Microstructural changes occurring during fatigue tests of austenitic-ferritic duplex stainless steel (DSS) in air and in hydrogen-generating environment have been investigated. Hydrogen charging of steel samples during fatigue crack growth (FCG) tests was performed by cathodic polarization of specimens in 0.1M H(2)SO(4) aqueous solution. Microstructural investigations of specimens after FCG tests were carried out using transmission electron microscopy to reveal the density and arrangement of dislocations formed near crack tip. To determine the way of crack propagation in the microstructure, electron backscatter diffraction investigations were performed on fatigue-tested samples in both kinds of environment. To reveal hydrogen-induced phase transformations the atomic force microscopy was used. The above investigations allowed us to define the character of fatigue crack propagation and microstructural changes near the crack tip. It was found that crack propagation after fatigue tests in air is accompanied with plastic deformation; a high density of dislocations is observed at large distance from the crack. After fatigue tests performed during hydrogen charging the deformed zone containing high density of dislocations is narrow compared to that after fatigue tests in air. It means that hydrogenation leads to brittle character of fatigue crack propagation. In air, fatigue cracks propagate mostly transgranularly, whereas in hydrogen-generating environment the cracks have mixed transgranular/interfacial character.

  14. Welding tritium exposed stainless steel

    SciTech Connect

    Kanne, W.R. Jr.

    1994-11-01

    Stainless steels that are exposed to tritium become unweldable by conventional methods due to buildup of decay helium within the metal matrix. With longer service lives expected for tritium containment systems, methods for welding on tritium exposed material will become important for repair or modification of the systems. Solid-state resistance welding and low-penetration overlay welding have been shown to mitigate helium embrittlement cracking in tritium exposed 304 stainless steel. These processes can also be used on stainless steel containing helium from neutron irradiation, such as occurs in nuclear reactors.

  15. Long distance laser ultrasonic propagation imaging system for damage visualization

    NASA Astrophysics Data System (ADS)

    Lee, Jung-Ryul; Shin, He-Jin; Chia, Chen Ciang; Dhital, Dipesh; Yoon, Dong-Jin; Huh, Yong-Hak

    2011-12-01

    Wind turbine blade failure is the most prominent and common type of damage occurring in operating wind turbine systems. Conventional nondestructive testing systems are not available for in situ wind turbine blades. We propose a portable long distance ultrasonic propagation imaging (LUPI) system that uses a laser beam targeting and scanning system to excite, from a long distance, acoustic emission sensors installed in the blade. An examination of the beam collimation effect using geometric parameters of a commercial 2 MW wind turbine provided Lamb wave amplitude increases of 41.5 and 23.1 dB at a distance of 40 m for symmetrical and asymmetrical modes, respectively, in a 2 mm-thick stainless steel plate. With this improvement in signal-to-noise ratio, a feasibility study of damage detection was conducted with a 5 mm-thick composite leading edge specimen. To develop a reliable damage evaluation system, the excitation/sensing technology and the associated damage visualization algorithm are equally important. Hence, our results provide a new platform based on anomalous wave propagation imaging (AWPI) methods with adjacent wave subtraction, reference wave subtraction, reference image subtraction, and the variable time window amplitude mapping method. The advantages and disadvantages of AWPI algorithms are reported in terms of reference data requirements, signal-to-noise ratios, and damage evaluation accuracy. The compactness and portability of the proposed UPI system are also important for in-field applications at wind farms.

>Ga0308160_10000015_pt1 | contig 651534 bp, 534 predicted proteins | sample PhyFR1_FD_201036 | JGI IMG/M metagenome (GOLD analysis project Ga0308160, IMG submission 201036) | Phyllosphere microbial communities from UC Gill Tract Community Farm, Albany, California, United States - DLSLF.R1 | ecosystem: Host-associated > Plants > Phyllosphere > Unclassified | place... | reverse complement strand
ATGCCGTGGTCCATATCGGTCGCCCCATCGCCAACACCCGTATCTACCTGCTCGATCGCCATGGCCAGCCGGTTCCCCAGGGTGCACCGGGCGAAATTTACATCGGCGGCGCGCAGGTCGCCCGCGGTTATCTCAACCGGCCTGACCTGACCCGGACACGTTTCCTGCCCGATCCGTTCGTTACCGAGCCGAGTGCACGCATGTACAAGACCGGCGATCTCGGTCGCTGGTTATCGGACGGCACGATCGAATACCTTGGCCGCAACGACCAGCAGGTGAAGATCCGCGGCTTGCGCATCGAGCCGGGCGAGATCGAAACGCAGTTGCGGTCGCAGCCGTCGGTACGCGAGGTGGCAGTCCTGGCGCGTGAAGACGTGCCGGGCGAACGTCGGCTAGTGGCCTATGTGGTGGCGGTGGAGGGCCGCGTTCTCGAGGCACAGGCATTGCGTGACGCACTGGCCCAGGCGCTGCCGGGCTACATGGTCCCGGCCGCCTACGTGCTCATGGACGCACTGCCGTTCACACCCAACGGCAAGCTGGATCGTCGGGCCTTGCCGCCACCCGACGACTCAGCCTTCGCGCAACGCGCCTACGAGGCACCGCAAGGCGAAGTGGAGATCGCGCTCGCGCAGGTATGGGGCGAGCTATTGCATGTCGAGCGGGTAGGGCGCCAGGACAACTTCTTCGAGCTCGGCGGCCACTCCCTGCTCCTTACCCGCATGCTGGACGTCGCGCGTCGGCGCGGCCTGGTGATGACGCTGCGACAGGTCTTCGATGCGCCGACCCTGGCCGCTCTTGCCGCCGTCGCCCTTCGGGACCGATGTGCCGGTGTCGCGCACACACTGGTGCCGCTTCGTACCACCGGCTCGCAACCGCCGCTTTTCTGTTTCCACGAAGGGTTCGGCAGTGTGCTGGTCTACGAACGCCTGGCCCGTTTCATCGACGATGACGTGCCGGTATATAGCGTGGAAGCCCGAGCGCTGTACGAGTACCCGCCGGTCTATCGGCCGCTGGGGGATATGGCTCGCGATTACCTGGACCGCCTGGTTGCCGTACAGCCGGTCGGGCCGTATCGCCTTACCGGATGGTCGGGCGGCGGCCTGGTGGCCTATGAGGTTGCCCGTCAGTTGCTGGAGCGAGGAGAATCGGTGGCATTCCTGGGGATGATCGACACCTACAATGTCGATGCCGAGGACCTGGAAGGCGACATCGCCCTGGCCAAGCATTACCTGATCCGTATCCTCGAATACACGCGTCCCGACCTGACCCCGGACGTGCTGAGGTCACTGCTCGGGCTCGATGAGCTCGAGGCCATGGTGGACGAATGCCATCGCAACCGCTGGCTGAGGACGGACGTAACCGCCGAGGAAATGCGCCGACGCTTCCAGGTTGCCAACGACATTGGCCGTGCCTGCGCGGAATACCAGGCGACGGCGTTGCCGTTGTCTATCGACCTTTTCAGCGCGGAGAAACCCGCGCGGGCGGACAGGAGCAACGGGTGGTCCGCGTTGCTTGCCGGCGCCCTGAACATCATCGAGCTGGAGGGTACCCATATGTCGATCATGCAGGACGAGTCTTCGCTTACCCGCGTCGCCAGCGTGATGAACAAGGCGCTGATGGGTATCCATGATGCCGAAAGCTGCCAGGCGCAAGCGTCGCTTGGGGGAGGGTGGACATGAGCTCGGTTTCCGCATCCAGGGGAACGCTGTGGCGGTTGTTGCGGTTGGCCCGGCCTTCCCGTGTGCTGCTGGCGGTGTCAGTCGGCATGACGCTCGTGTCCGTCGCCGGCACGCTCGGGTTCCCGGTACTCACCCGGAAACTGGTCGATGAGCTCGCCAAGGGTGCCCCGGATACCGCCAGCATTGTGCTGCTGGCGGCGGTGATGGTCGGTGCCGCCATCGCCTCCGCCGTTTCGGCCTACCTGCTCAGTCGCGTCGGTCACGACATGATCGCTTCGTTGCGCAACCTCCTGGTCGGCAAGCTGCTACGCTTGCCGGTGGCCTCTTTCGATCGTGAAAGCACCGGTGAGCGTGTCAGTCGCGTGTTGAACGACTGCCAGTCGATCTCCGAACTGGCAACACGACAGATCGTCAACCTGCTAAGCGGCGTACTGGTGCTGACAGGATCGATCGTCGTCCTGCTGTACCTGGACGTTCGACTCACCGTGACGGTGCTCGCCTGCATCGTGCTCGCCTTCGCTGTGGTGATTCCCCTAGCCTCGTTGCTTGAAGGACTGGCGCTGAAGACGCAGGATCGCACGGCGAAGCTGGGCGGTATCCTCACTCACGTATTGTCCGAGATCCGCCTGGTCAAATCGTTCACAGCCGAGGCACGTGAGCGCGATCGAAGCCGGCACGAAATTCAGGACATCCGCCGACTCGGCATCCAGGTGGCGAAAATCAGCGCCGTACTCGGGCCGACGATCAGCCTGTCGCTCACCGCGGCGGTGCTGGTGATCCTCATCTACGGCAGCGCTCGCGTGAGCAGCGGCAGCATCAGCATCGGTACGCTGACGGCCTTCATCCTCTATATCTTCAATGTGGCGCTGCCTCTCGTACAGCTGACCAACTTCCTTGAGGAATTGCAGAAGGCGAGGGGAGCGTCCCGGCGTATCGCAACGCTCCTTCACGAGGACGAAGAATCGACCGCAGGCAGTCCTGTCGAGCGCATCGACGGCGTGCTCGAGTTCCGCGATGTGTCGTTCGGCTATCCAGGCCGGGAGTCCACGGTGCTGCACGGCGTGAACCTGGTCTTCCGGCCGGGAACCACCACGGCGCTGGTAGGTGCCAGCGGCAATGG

16. Experimental and theoretical study of Rayleigh-Lamb wave propagation

    NASA Technical Reports Server (NTRS)

    Rogers, Wayne P.; Datta, Subhendu K.; Ju, T. H.

    1990-01-01

    Many space structures, such as the Space Station Freedom, contain critical thin-walled components. The structural integrity of thin-walled plates and shells can be monitored effectively using acoustic emission and ultrasonic testing in the Rayleigh-Lamb wave frequency range. A new PVDF piezoelectric sensor has been developed that is well suited to remote, inservice nondestructive evaluation of space structures. In the present study the new sensor was used to investigate Rayleigh-Lamb wave propagation in a plate. The experimental apparatus consisted of a glass plate (2.3 m x 25.4 mm x 5.6 mm) with PVDF sensor (3 mm diam.) mounted at various positions along its length. A steel ball impact served as a simulated acoustic emission source, producing surface waves, shear waves and longitudinal waves with dominant frequencies between 1 kHz and 200 kHz. The experimental time domain wave-forms were compared with theoretical predictions of the wave propagation in the plate. The model uses an analytical solution for the Green's function and the measured response at a single position to predict response at any other position in the plate. Close agreement was found between the experimental and theoretical results.

  17. Stainless steel decontamination manipulators

    SciTech Connect

    Sullivan, R.J.

    1986-01-01